Intercropping Vegetables was Ideal for My Backyard Vegetable Garden
I started intercropping on my second year of gardening. And since then I’ve never returned to growing just one crop at a time.
The space in my garden is being used more efficiently and I have a wider range of vegetables to choose from. Previously I had only tomatoes to reap. But since I added corn, cabbages and other vegetables, I can enjoy a bowl of salad fresh from my garden.
I’m no longer limited.
I guess the garden looks more attractive as well. It has more color than before. It’s a great conversation piece whenever I have friends over. They always state how striking the French marigold herb (which is yellow in color) looks great growing between the green leaves of the beans.
Getting information on intercropping is a challenge. And in my experience most sites do a poor job at educating their visitors about interplanting vegetables.
But what helped me a lot were the videos. They were informative enough and gave me ideas on how my garden should look after the vegetables are intercropped.
Here are 2 videos that are ideal for those of us who have small vegetable gardens:
I don’t think techniques like:
…are truly that important in a small vegetable garden. These terms are use mainly when large farms are indulging in the art. The only technique that matter to me as a backyard vegetable gardener is mixed interplanting.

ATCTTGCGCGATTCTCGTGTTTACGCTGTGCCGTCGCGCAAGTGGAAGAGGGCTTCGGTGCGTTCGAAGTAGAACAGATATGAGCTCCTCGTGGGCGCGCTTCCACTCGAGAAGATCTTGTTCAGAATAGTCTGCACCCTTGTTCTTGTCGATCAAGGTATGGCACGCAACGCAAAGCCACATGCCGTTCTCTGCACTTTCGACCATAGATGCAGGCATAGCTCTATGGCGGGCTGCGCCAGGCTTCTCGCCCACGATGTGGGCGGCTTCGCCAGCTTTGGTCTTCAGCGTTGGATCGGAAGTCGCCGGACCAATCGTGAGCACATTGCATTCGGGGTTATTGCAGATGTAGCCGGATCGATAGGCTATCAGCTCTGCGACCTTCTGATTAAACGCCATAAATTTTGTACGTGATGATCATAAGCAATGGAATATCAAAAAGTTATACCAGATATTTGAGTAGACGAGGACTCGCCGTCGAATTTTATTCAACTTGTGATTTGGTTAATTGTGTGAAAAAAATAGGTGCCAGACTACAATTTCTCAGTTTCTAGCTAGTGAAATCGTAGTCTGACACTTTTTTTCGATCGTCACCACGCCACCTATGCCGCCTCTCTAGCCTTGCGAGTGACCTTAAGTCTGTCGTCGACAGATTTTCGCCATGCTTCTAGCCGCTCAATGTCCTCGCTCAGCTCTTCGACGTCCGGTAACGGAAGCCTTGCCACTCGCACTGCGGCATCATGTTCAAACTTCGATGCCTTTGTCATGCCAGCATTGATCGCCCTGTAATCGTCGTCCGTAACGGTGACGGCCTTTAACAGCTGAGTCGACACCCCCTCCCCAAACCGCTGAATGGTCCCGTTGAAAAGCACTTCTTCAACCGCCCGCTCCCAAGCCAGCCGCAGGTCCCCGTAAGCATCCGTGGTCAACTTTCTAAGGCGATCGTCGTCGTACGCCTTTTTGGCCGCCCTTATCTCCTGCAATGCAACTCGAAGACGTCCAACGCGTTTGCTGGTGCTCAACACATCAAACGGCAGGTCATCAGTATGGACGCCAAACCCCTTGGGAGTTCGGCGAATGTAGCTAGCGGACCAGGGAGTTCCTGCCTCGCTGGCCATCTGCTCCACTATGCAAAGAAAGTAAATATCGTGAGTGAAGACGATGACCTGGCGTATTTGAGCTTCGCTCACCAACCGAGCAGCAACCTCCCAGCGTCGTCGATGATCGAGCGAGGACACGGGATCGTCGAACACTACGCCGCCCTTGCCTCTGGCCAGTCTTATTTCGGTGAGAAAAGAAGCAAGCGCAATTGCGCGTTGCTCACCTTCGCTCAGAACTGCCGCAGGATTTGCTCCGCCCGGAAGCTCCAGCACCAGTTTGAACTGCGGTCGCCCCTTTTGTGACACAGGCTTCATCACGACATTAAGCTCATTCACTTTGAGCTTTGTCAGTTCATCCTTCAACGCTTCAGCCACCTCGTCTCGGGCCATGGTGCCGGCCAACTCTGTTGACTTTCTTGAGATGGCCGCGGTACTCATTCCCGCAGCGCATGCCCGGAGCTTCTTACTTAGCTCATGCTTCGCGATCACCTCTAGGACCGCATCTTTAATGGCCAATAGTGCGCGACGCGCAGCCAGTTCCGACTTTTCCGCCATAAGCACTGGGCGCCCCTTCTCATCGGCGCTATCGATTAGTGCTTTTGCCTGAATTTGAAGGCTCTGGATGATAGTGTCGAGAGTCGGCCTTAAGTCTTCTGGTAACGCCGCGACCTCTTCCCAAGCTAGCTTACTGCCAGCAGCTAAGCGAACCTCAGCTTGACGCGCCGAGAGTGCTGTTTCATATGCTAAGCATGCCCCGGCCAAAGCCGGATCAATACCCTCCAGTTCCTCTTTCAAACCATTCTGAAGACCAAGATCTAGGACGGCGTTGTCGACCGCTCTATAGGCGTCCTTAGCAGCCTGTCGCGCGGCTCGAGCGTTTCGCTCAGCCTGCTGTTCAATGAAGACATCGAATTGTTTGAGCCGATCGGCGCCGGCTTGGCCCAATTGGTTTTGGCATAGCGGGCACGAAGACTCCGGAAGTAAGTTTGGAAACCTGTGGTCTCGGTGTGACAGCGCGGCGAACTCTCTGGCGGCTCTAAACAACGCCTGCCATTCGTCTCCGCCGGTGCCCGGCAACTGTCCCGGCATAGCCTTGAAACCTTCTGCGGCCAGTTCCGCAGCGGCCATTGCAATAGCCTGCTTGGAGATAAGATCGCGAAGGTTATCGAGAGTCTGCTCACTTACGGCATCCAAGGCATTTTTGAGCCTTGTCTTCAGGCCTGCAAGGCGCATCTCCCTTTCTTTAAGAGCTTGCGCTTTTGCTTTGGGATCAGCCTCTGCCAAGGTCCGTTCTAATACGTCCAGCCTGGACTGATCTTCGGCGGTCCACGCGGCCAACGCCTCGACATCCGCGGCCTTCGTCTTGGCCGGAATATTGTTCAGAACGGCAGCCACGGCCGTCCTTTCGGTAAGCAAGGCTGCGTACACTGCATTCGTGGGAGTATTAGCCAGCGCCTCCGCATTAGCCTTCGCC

I had no predetermined arrangement. All I did was identify which crops grew well together and which did not and I planted to suit. And the results I got were encouraging.
The Intercropping Advantage
Apart from the advantages stated above interplanting helps gardener like you and me:
Be more efficient with our land space. We already may be restricted on land space. So interplanting helps us produce as much as we could.
Vegetable plants help each other grow. (Once you grow plants that are companions and not competitors). For example the corn gives beans a pole to climb up on while the beans place nitrogen back into the soil for the corn to consume. The output of one crop is input for the other.
A garden that is intercropped encourages beneficial insects like (butterflies, ladybug, etc). This is important if your garden is organic.
Less pests will be able to thrive. The wide variety of vegetables and herbs may not suit certain pests. The host of scents confuses them. They’ll move along to another garden.
There’s more security. If you’re me and consider your garden an investment then you’ll agree that it should be diversified. (Don’t put all your eggs in one basket). Inter-plant instead. If one crop gets a disease it doesn’t mean the entire garden will be lost.
At present, if you’re not intercropping I recommend you begin. Don’t be worried if it’s something you never did before.